Abu Zubaydah : biography
Respondent [The United States Government] does not contend that Petitioner [Abu Zubaydah] was a "member" of al-Qaida in the sense of having sworn a bayat (allegiance) or having otherwise satisfied any formal criteria that either Petitioner [Abu Zubaydah] or al-Qaida may have considered necessary for inclusion in al-Qaida. Nor is the Government detaining Petitioner [Abu Zubaydah] based on any allegation that Petitioner [Abu Zubaydah] views himself as part of al-Qaida as a matter of subjective personal conscience, ideology, or worldview. Pg. 36
The Government has not contended in this proceeding that Petitioner [Abu Zubaydah] had any direct role in or advance knowledge of the terrorist attacks of September 11, 2001. Pg. 82
For example, for purposes of this proceeding the Government has not contended that Petitioner [Abu Zubaydah] had any personal involvement in planning or executing either the 1998 embassy bombings… or the attacks on September 11, 2001. Pg. 34
Charge sheet discrepancies
In 2005, the U.S. Government charged several detainees at Guantanamo Bay and ordered them to stand trial in Military Commission Tribunals. Of the ten detainees charged, four of them, Binyam Mohamed, Ghassan Abdullah al Sharbi, Sufyian Barhoumi, and Jabrad Said bin Al-Qahtani referenced Abu Zubaydah in their charge sheets. Department of Defense Website Department of Defense Website Department of Defense Website Department of Defense Website Three of the four detainees, Ghassan Abdullah al Sharbi, Sufyian Barhoumi, and Jabran Said bin Al-Qahtani, had identical 2005 charge sheets and referenced Abu Zubaydah in six different paragraphs. The fourth detainee, Binyam Mohamed, referenced Abu Zubaydah five times.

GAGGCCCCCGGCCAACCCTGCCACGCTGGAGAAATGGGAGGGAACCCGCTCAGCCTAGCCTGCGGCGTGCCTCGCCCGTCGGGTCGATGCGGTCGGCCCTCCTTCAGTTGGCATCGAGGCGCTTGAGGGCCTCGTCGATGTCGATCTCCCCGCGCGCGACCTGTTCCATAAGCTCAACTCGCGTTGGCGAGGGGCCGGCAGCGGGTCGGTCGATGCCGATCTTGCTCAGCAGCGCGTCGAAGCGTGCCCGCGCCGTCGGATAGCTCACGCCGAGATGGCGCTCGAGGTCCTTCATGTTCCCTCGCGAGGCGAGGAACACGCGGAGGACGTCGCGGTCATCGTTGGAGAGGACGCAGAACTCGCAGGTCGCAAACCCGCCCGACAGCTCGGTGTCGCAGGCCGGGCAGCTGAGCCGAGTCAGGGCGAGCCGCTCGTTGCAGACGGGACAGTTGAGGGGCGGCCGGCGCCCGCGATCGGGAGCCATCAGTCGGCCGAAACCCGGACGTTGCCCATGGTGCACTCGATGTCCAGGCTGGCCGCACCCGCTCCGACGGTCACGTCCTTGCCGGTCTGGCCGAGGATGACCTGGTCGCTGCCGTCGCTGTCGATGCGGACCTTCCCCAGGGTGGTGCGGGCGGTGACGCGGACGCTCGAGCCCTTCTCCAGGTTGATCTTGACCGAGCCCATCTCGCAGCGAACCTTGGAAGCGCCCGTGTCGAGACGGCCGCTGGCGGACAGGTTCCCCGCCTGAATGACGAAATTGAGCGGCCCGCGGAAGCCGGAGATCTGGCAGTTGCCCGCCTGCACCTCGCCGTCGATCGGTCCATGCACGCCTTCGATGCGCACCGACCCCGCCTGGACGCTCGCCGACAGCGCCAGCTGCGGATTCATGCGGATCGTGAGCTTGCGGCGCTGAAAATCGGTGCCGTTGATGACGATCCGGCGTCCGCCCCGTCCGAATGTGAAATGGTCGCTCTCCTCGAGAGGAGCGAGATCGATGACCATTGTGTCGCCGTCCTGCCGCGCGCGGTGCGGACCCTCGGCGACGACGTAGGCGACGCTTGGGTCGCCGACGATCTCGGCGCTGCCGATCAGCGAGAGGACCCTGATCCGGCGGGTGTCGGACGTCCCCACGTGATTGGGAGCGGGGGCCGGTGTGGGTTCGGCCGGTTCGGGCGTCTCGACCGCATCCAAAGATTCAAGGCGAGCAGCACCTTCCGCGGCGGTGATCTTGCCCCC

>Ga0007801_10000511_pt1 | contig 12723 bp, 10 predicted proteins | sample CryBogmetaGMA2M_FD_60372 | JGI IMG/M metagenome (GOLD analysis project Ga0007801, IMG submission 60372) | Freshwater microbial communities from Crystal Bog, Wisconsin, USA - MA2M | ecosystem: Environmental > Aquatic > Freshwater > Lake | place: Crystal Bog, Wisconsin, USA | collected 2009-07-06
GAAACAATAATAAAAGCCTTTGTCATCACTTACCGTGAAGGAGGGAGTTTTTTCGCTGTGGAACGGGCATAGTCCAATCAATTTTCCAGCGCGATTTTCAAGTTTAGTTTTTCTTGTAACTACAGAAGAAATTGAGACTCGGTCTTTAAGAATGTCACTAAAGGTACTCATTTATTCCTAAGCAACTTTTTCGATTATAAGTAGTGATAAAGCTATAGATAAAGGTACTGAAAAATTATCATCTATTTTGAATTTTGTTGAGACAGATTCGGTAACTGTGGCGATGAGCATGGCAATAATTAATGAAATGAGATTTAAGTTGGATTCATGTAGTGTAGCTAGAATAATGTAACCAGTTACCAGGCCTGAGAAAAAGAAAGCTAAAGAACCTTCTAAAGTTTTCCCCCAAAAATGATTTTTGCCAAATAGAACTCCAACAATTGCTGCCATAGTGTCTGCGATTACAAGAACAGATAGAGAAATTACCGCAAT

In 2006, before the U.S. Government could hold a trial of the four detainees in a Military Commission Tribunal, the Supreme Court struck down the Tribunals as unconstitutional in Hamdan v. Bush, as they had not been authorized by Congress.Joseph Margulies Guantanamo and the Abuse of Presidential Power Simon & Schuster, 2007, The Guardian, June 30, 2006 Congress passed the Military Commissions Act of 2006, giving Bush most of what he asked for. Under the new law, the Department of Defense charged Binyam Mohamed, Ghassan Abdullah al Sharbi, Sufyian Barhoumi, and Jabran Said bin Al-Qahtani in new filings in 2008., Department of Defense
The new 2008 charge sheets contained almost identical charges against each of the four detainees, as were found in their 2005 charge sheets. Department of Defense Website Department of Defense Website Department of Defense Website Department of Defense Website However, Abu Zubaydah’s name was entirely removed from each detainee’s charge sheet. On October 21, 2008, all charges were dropped against the four men. Reuters, October 21, 2008, Los Angeles Times, January 30, 2009
Binyam Mohamed was released from Guantanamo Bay on February 20, 2009. He has been removed from the Department of Defense Military Commissions Page., BBC News, February 23, 2009
Noor Uthman Muhammed, the alleged emir of Khalden Camp, was charged in 2008 with conspiring with Abu Zubaydah against the United States. However, the charges against Noor Uthman Muhammed were dropped on October 21, 2008. The U.S. Government recharged Noor Uthman Muhammed on December 22, 2008.
International cases involving Abu Zubaydah
Several individuals being held or tried internationally, who have been connected by the U.S. Government to Abu Zubaydah, have had their charges dropped, been released, or received other relief from their handlers.
Abousofian Abdelrazik was alleged by the State Department to be closely associated with Abu Zubaydah. The America’s Intelligence Wire, July 26, 2006 In 2008, Canada asked the United Nations to remove Abousfian Abdelrazik from its terrorism watch-list.Paul Koring Globe and Mail, February 5, 2008 In June 2009, Canada agreed to repatriate Abousfian Abdelrazik from Sudan where he has been stranded since 2008. AFP, June 18, 2009